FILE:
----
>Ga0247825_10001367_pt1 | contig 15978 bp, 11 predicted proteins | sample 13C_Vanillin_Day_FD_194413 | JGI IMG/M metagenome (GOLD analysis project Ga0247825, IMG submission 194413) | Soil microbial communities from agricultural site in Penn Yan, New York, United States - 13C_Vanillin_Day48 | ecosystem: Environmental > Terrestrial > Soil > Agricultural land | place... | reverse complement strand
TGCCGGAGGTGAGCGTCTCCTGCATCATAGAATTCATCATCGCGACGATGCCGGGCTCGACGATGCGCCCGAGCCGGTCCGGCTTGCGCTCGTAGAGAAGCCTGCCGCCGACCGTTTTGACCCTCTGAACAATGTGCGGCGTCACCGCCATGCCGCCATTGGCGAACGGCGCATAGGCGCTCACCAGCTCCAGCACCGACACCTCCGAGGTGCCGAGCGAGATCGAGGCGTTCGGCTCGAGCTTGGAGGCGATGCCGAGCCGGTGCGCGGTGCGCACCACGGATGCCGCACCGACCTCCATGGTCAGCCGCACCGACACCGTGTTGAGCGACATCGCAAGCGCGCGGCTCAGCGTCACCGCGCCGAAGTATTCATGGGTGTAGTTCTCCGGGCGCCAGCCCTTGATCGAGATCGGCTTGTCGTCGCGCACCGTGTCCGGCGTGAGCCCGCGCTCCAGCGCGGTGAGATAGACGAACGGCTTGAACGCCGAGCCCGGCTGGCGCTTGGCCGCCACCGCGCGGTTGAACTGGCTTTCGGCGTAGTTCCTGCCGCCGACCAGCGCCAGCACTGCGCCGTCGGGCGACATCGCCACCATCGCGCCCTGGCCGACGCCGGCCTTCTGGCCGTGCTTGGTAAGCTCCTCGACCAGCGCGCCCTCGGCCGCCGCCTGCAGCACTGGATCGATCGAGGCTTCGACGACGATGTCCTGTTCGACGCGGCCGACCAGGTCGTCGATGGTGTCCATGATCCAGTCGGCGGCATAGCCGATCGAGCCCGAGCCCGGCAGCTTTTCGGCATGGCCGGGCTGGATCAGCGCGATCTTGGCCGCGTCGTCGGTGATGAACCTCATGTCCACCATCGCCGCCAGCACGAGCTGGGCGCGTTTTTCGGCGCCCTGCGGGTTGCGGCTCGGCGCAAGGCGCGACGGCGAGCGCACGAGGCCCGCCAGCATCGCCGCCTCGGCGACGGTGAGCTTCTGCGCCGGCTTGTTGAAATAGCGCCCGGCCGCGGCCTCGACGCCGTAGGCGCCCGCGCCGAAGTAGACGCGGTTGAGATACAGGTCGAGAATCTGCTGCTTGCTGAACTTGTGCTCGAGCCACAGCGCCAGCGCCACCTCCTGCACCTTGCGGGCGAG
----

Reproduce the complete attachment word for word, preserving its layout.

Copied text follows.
>Ga0247825_10001367_pt1 | contig 15978 bp, 11 predicted proteins | sample 13C_Vanillin_Day_FD_194413 | JGI IMG/M metagenome (GOLD analysis project Ga0247825, IMG submission 194413) | Soil microbial communities from agricultural site in Penn Yan, New York, United States - 13C_Vanillin_Day48 | ecosystem: Environmental > Terrestrial > Soil > Agricultural land | place... | reverse complement strand
TGCCGGAGGTGAGCGTCTCCTGCATCATAGAATTCATCATCGCGACGATGCCGGGCTCGACGATGCGCCCGAGCCGGTCCGGCTTGCGCTCGTAGAGAAGCCTGCCGCCGACCGTTTTGACCCTCTGAACAATGTGCGGCGTCACCGCCATGCCGCCATTGGCGAACGGCGCATAGGCGCTCACCAGCTCCAGCACCGACACCTCCGAGGTGCCGAGCGAGATCGAGGCGTTCGGCTCGAGCTTGGAGGCGATGCCGAGCCGGTGCGCGGTGCGCACCACGGATGCCGCACCGACCTCCATGGTCAGCCGCACCGACACCGTGTTGAGCGACATCGCAAGCGCGCGGCTCAGCGTCACCGCGCCGAAGTATTCATGGGTGTAGTTCTCCGGGCGCCAGCCCTTGATCGAGATCGGCTTGTCGTCGCGCACCGTGTCCGGCGTGAGCCCGCGCTCCAGCGCGGTGAGATAGACGAACGGCTTGAACGCCGAGCCCGGCTGGCGCTTGGCCGCCACCGCGCGGTTGAACTGGCTTTCGGCGTAGTTCCTGCCGCCGACCAGCGCCAGCACTGCGCCGTCGGGCGACATCGCCACCATCGCGCCCTGGCCGACGCCGGCCTTCTGGCCGTGCTTGGTAAGCTCCTCGACCAGCGCGCCCTCGGCCGCCGCCTGCAGCACTGGATCGATCGAGGCTTCGACGACGATGTCCTGTTCGACGCGGCCGACCAGGTCGTCGATGGTGTCCATGATCCAGTCGGCGGCATAGCCGATCGAGCCCGAGCCCGGCAGCTTTTCGGCATGGCCGGGCTGGATCAGCGCGATCTTGGCCGCGTCGTCGGTGATGAACCTCATGTCCACCATCGCCGCCAGCACGAGCTGGGCGCGTTTTTCGGCGCCCTGCGGGTTGCGGCTCGGCGCAAGGCGCGACGGCGAGCGCACGAGGCCCGCCAGCATCGCCGCCTCGGCGACGGTGAGCTTCTGCGCCGGCTTGTTGAAATAGCGCCCGGCCGCGGCCTCGACGCCGTAGGCGCCCGCGCCGAAGTAGACGCGGTTGAGATACAGGTCGAGAATCTGCTGCTTGCTGAACTTGTGCTCGAGCCACAGCGCCAGCGCCACCTCCTGCACCTTGCGGGCGAG